Joint resolution (H. R. No. 105) giving construction to the law in relation to bounties
payable to soldiers discharged for wounds.
The SPEAKER stated that the next business before the House was the consideration of the special order, being the bill to reorganize and establish the Army of the United States, reported by the Committee on Military Affairs. Mr. CONKLING. I would inquire if the question before the House is not upon the substitute reported by the committee for the Senate bill.
There is no Senate bill
Mr. SCHENCK. before the House.
Mr. CONKLING. Is not this a substitute for the Senate bill?
Mr. SCHENCK. Oh, no; it is a House bill. The SPEAKER. The Senate bill is not now before the House. This is a House bill reported back with an amendment in the nature of a substitute.
The Chair will state that if there is no objection it will greatly facilitate business to have the substitute treated as an original bill reported by the committee; if treated as a substitute, but one amendment can be offered at a time.
Mr. SCHENCK. I was about to make that very suggestion. This bill which the committee report is in fact an original bill.
The SPEAKER. If, then, there be no objection it will be treated as an original bill, and
an amendment and an amendment to an amendment will be entertained.
No objection was made.
Mr. RAYMOND. I would like to inquire of the Chair to what subject the message just received from the President of the United States relates.
The SPEAKER. It has not yet been jour nalized by the Journal Clerk, but it is in regard to the fisheries.
Mr. RAYMOND. If it is not too long, I would like to have it read.
Mr. SCHENCK. I must object to that, as the Army bill is the special order for to-day.
The SPEAKER. Then the gentleman from New York can move to proceed to the business on the Speaker's table, and that will take the gentleman from Ohio off the floor.
Mr. SCHENCK. Does the gentleman only want it read?
Mr. RAYMOND. That is all.
Mr. SCHENCK. I object to its being taken up for the mere purpose of reading. If a motion is made to take it up for action and I cannot resist that motion I must of course give way. I have no feeling about the matter, but the Army bill was made the special order for to-day, and it should not be shoved aside now.
Mr. RAYMOND. I will not press my request.
Mr. SCHENCK. I desire to suggest to the House, in behalf of the Committee on Military Affairs, a mode of procedure in regard to the
consideration of this bill which I trust will be satisfactory to all sides.
I propose that the bill, important as it is admitted upon all sides to be, shall first be read through, and then read section by section for amendment, as though in Committee of the Whole. When it shall have been read I shall ask the attention of the House for, I think, not more than fifteen or twenty minutes, in order that I may give the House some idea of the general features of the bill, of the line of legislation that the House committee has thought proper to pursue, as contradistinguished in some points from that which we find in the bill which has been sent to us from the Senate, and which has also been referred to the Committee on Military Affairs; and, as I do not mean to be interrupted during that fifteen minutes by anybody, I trust no gentle. man will consider me discourteous if I do not yield the floor to him. But in order that every one may have a fair opportunity I propose not to call the previous question on the bill, but that it shall be considered section by section, so as to give gentlemen an opportunity to bring forward their amendments and present their views to the House. That, I think, is but fair. I propose, however, that the debate shall be limited by general consent to ten-minute speeches, for five minutes is scarcely long enough. And I will not call the previous question except it be upon some particular section, the previous question to apply only to that particular section, if the discussion seems to run to an unreasonable length upon it, just as in Committee of the Whole the motion is made that the committee rise for the purpose of closing debate on a particular section.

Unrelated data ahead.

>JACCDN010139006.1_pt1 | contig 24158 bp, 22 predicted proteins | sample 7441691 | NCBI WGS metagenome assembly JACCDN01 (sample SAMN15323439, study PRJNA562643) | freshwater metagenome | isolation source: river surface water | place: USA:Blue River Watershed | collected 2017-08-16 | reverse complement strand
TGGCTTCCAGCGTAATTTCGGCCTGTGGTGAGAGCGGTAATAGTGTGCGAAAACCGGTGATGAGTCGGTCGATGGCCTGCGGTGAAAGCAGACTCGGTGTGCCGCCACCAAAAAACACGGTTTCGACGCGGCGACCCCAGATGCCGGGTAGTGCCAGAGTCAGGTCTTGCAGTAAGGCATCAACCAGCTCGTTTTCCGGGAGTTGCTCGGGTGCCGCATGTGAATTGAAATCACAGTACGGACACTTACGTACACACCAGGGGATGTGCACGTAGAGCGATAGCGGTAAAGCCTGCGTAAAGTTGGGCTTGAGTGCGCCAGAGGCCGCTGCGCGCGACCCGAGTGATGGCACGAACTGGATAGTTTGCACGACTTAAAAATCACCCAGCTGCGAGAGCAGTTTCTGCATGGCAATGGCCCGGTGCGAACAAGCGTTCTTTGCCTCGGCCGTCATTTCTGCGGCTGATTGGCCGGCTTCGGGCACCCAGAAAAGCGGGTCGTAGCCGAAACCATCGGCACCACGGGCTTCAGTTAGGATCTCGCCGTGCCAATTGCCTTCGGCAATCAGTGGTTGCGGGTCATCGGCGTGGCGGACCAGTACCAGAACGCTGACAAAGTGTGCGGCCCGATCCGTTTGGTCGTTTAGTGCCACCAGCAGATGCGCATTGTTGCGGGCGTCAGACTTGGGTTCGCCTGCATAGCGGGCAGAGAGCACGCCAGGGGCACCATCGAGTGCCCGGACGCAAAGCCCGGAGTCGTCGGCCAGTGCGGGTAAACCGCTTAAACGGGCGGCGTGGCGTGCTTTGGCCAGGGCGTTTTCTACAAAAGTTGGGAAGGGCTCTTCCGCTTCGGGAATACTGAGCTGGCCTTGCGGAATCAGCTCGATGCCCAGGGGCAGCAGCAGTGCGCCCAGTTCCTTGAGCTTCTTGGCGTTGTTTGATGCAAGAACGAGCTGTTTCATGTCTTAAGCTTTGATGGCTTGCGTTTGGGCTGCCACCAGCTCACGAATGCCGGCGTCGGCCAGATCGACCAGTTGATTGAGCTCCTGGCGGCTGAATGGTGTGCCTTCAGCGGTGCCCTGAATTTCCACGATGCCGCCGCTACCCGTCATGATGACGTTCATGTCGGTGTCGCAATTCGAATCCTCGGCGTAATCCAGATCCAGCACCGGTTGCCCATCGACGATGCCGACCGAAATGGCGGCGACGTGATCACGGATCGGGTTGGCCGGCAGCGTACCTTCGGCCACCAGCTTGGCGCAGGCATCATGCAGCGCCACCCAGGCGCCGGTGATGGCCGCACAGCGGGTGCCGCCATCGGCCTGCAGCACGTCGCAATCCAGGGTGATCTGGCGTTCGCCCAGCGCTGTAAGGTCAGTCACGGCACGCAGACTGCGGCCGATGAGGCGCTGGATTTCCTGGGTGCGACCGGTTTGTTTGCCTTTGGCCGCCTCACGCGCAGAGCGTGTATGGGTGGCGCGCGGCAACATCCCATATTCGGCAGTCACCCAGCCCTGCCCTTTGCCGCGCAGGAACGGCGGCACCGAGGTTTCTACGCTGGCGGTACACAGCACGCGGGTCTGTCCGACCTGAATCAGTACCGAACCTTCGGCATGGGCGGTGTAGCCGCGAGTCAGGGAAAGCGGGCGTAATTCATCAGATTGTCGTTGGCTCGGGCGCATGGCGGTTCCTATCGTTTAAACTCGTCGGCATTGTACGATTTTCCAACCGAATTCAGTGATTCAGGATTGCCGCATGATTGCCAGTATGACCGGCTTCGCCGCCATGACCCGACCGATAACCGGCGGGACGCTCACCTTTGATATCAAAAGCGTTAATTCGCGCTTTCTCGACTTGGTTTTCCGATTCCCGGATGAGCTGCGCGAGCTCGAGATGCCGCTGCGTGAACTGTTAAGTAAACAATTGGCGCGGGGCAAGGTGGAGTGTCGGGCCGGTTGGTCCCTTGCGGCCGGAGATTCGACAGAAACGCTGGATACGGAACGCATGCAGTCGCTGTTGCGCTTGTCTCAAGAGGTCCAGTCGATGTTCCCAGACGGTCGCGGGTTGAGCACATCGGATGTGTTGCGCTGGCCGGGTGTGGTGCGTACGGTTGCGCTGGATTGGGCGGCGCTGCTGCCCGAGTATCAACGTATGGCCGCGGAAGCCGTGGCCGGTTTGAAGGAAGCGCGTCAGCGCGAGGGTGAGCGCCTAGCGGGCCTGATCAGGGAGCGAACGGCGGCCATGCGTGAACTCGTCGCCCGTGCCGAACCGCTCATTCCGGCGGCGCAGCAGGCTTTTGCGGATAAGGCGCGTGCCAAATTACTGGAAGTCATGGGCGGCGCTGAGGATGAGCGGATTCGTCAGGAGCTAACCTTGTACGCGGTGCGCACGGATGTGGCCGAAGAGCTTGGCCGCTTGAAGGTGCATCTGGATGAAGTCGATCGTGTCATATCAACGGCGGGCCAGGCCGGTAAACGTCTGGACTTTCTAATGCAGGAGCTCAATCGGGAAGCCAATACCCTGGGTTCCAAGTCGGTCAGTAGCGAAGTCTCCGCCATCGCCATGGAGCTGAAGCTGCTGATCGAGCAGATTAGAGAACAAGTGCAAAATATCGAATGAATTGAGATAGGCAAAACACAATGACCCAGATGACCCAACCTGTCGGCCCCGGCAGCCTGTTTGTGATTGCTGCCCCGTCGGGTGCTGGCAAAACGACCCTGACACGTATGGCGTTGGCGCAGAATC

My object is to secure a fair consideration to this bill, and upon the part of the Committee on Military Affairs to invite the aid of members of the House on all sides to perfect the bill and put it in such a shape as will secure the best organization for this great arm of the public defense. I will ask that this may be the general understanding.
Mr. THAYER, Mr. DAVIS, and Mr. CHANLER objected.
Mr. SCHENCK. Very well; then if it shall become necessary, where it appears that this bill is made a peg to hang long speeches upon, I shall be compelled to call the previous question on the entire bill.
that he shall have an opportunity to do so before the proposed arrangement shall be entered into. Then the gentleman from Ohio can bring forward his ten-minute limitation, and have the bill debated under that rule.
Mr. THAYER. I will withdraw my objec tion to the arrangement proposed by the gentleman from Ohio, if he will agree to have speeches limited to fifteen minutes instead of ten minutes.
Mr. CHANLER. I desire to submit a suggestion to the gentleman from Ohio, [Mr. SCHENCK.] There may be more persons on this side of the House who by the arrangement he proposes may be cut off.
The SPEAKER. If objection is made to the suggestion of the gentleman from Ohio, [Mr. SCHENCK,] it cannot be adopted.